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Friday, December 2, 2011

Aftelier Secret Garden: fragrance review

The velvet feel of rose, the sweet nectar of jasmine, the tartness of raspberry...the human presence, felt subtly like the paws of furry animals trailing amongst the fallen leaves of an unattended garden...feelings, memories, awakenings, scattered; brought back like the rays of spring sun after a long, torturous winter. The endless repetition of the cycle of life just a snapsnot in the all too ephemeral space of childhood. This is what The Secret Garden stands for.

Secret Garden the perfume is named after the homonymous 1910 novel by Frances Hodgson Burnett. In it a young girl blossoms herself, after discovering a barren secret garden and bringing it back to life.This coming of age story and the metamorphosis of a sour, unaffactionate brat into an empathetic human being. The garden motif serves as the symbol of living things being spiritual healers. And how could this not be, as all natural perfumery, as represented by Aftelier, focuses exactly on the life force of essences derived from outdoors.

All naturals guru perfumer Mandy Aftel used two truly precious ingredients into the formula of Secret Garden, much like has been her practice in her opus, exploring the length and the breadth of the natural world. These two natural animalic essences are all but vanished from modern perfumery (except for very, very specific and far between cases): a batch of old civet, which she bought from a retired perfumer, and castoreum tinctured from the beaver. These bring out the warmth, the candied aspect of the floral notes, opening them up, citrusy honeyed backdrops of newly-discovered joy, a glimpse into a new world full of colour, of aroma, of pleasure. Jasmine and rose are the chief magicians, mingled into a duality that represents the heroine's, Mary Lennox's, past and present: jasmine sambac ~humid, narcotic, languorous, candied~ for India; rose ~satin-like, sentimental, feminine~ for Enland. The floral notes take more than a supporting role in this typically floriental composition, a classic aimed at everyone who loves perfume, boosting the generosity of the heart; hesperidic and seemingly spicy up top, vibrating with passion on the underside. The underlying sweetness is akin to opening up yourself to the wonder that is life.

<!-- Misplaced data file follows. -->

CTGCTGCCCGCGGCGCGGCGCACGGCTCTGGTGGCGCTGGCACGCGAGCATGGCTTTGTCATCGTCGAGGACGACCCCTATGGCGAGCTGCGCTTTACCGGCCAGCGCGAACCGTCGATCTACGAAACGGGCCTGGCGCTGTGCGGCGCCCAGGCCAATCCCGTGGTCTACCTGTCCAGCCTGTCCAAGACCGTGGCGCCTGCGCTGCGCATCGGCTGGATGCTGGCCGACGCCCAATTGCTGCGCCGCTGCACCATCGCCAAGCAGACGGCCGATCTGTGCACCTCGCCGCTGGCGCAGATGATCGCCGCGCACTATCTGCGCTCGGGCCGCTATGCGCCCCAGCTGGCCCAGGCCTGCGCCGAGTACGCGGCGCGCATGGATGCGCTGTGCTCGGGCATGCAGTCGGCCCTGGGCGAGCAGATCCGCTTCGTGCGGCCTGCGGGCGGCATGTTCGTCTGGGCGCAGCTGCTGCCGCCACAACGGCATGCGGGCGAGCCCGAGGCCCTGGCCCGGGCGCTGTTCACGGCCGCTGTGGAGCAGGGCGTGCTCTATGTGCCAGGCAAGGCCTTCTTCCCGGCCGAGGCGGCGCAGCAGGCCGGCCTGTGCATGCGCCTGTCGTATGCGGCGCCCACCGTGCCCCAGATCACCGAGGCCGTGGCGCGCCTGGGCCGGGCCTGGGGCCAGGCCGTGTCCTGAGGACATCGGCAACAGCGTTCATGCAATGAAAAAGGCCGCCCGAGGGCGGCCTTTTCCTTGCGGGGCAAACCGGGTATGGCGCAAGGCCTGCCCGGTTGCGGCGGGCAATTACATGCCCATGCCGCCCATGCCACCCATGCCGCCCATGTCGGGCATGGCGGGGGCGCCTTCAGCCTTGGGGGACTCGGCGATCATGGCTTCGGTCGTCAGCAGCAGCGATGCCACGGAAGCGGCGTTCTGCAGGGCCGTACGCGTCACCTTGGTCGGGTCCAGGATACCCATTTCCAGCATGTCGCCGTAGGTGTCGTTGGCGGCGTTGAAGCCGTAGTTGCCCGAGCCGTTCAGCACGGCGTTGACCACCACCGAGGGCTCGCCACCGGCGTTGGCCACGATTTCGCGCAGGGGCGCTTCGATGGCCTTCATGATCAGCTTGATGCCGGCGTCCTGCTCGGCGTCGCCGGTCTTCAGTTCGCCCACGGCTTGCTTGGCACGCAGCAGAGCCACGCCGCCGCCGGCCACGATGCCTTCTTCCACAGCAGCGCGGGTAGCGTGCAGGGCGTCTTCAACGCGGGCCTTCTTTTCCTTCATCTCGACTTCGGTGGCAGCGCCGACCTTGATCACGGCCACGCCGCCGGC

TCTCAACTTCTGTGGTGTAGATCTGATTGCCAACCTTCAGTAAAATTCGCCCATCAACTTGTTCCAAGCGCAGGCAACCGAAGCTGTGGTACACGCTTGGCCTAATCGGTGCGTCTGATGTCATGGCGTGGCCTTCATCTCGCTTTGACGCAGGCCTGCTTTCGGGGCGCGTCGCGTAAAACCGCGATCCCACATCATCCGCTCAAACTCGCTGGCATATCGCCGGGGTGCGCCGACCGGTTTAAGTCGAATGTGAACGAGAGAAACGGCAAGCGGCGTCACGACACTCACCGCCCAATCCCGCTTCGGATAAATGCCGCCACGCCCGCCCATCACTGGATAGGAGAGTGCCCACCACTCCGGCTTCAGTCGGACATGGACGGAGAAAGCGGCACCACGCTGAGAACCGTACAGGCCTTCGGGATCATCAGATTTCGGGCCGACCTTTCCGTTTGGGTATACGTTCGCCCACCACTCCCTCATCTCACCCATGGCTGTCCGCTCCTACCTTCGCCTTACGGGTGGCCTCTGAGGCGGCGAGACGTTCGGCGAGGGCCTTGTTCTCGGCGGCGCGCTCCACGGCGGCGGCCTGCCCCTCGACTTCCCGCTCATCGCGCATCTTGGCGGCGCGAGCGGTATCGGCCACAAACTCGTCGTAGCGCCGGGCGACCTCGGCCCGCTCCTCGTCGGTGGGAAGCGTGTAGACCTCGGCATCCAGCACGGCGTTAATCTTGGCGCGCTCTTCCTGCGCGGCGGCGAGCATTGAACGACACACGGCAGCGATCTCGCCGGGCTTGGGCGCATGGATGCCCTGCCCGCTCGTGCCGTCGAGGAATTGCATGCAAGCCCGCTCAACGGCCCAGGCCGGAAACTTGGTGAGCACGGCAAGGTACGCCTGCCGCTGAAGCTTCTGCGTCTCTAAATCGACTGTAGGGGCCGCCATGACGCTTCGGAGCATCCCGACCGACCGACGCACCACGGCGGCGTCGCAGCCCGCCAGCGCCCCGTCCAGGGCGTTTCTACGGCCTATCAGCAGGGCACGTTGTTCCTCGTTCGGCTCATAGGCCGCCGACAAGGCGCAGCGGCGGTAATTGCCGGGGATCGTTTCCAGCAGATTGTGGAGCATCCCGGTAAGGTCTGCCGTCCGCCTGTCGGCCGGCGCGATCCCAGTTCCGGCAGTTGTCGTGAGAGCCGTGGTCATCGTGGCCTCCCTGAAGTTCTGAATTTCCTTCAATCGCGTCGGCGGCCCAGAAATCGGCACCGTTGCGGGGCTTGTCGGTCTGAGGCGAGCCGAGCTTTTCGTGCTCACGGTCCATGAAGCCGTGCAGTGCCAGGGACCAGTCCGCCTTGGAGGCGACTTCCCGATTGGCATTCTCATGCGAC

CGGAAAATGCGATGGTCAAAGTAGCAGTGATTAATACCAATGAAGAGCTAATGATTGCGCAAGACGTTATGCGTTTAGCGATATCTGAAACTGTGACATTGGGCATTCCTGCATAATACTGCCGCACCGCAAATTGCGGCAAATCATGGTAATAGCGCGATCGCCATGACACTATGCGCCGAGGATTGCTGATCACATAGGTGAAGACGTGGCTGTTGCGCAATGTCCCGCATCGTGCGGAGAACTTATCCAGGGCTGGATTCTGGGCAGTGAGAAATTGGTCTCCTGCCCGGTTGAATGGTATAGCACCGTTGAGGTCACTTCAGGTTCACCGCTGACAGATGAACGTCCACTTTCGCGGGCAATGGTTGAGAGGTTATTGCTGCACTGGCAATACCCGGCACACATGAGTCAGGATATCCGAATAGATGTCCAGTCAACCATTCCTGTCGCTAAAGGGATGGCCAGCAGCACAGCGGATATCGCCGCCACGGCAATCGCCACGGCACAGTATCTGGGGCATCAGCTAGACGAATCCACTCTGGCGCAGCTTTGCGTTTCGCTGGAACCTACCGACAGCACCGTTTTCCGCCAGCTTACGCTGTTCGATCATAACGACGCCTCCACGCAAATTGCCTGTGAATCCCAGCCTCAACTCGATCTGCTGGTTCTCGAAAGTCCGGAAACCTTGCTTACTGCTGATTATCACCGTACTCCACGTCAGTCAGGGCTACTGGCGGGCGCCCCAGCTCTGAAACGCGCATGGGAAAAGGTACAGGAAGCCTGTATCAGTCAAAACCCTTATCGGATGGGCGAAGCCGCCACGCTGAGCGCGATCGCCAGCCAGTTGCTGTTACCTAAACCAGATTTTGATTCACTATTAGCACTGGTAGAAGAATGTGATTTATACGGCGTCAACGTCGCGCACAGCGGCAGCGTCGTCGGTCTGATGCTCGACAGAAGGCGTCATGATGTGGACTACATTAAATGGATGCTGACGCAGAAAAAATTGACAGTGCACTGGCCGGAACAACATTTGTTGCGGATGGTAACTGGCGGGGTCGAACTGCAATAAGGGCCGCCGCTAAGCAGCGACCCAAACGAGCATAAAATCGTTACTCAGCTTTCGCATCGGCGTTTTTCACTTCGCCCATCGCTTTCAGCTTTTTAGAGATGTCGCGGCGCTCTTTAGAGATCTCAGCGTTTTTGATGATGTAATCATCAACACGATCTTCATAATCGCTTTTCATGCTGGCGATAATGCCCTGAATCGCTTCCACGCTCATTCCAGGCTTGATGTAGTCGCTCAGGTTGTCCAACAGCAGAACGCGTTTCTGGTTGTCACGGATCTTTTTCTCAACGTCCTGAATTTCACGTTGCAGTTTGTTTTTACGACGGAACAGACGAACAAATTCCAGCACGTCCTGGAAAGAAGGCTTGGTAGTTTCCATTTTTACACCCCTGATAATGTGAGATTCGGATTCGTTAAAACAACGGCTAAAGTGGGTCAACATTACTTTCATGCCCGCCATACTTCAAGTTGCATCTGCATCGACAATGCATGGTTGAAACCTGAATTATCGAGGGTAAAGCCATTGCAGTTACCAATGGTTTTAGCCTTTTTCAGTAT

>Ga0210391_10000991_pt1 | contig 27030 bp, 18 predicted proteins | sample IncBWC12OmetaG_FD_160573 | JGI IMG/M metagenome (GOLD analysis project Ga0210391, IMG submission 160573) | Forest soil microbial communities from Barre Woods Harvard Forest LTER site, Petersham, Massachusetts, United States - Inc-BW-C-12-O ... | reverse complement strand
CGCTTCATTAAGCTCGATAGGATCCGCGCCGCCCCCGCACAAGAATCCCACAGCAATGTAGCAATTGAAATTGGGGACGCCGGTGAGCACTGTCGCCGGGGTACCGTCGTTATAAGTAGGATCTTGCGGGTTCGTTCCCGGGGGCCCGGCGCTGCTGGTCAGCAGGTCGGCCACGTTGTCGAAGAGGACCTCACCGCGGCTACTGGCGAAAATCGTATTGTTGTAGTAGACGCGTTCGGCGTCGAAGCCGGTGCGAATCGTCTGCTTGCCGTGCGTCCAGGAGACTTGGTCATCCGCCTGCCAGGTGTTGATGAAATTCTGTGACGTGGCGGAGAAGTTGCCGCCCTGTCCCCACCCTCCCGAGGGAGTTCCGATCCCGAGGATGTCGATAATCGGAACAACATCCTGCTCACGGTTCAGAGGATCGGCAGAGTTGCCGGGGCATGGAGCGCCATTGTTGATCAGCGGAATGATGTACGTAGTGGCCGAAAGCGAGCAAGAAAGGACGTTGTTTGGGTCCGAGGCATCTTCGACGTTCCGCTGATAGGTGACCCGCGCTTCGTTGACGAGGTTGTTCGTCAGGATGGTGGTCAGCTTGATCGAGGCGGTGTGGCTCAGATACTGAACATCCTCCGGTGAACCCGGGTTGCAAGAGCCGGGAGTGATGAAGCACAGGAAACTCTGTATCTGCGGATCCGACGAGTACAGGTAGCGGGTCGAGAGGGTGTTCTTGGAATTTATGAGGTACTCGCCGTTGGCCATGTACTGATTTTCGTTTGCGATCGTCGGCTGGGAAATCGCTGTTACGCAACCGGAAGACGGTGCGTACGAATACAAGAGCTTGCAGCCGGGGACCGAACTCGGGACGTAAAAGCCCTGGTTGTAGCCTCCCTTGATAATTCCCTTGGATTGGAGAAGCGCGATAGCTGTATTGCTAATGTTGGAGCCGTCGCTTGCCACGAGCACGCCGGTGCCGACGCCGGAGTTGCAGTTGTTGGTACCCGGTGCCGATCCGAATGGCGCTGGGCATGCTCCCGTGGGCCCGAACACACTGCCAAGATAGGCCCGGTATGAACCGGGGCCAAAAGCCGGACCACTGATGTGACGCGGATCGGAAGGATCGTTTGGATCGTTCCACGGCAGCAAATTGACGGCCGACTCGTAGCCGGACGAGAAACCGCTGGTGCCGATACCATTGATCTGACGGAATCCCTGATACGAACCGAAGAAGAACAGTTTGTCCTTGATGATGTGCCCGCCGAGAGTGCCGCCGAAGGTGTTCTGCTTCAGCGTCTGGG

Notes for Aftelier Secret Garden:
top: bergamot, bois de rose, Geraniol, blood orange
middle: jasmine sambac, raspberry (compounded isolate), Turkish rose, blue lotus
base: civet, castoreum, vanilla, deertongue*, benzoin, aged patchouli

*NOT an animal ingredient

The lasting power is quite good for an all naturals scent, no complaints there. 

Aftelier's Secret Garden is available in a 1/4 oz. bottle ($150), a 30 ml Eau de Parfum spray ($150), a 2 ml Mini bottle ($45), and a sample size ($6).
Available directly from www.aftelier.com



Painting by Marc Chagall, The Three Candles

4 comments:

  1. Wow Elena, what an incredible review! I am so glad that you liked Secret Garden – you certainly understand & describe it like it’s a close friend. You writing shows such feeling *and* thought – it shines with a poetic radiance that makes me feel quite honored.
    xo Mandy

    ReplyDelete
  2. Anonymous15:40

    Could you tell me the name of the music used here? So beautiful.....

    ReplyDelete
  3. Thanks Mandy, I thought it was among your best.

    ReplyDelete
  4. Anon,

    it's by Zbignew Preisner (great Polish composer), this is called "the first coming-out" I think, from the soundtrack of The Secret Garden film.

    Check out:
    http://www.preisner.com/

    ReplyDelete

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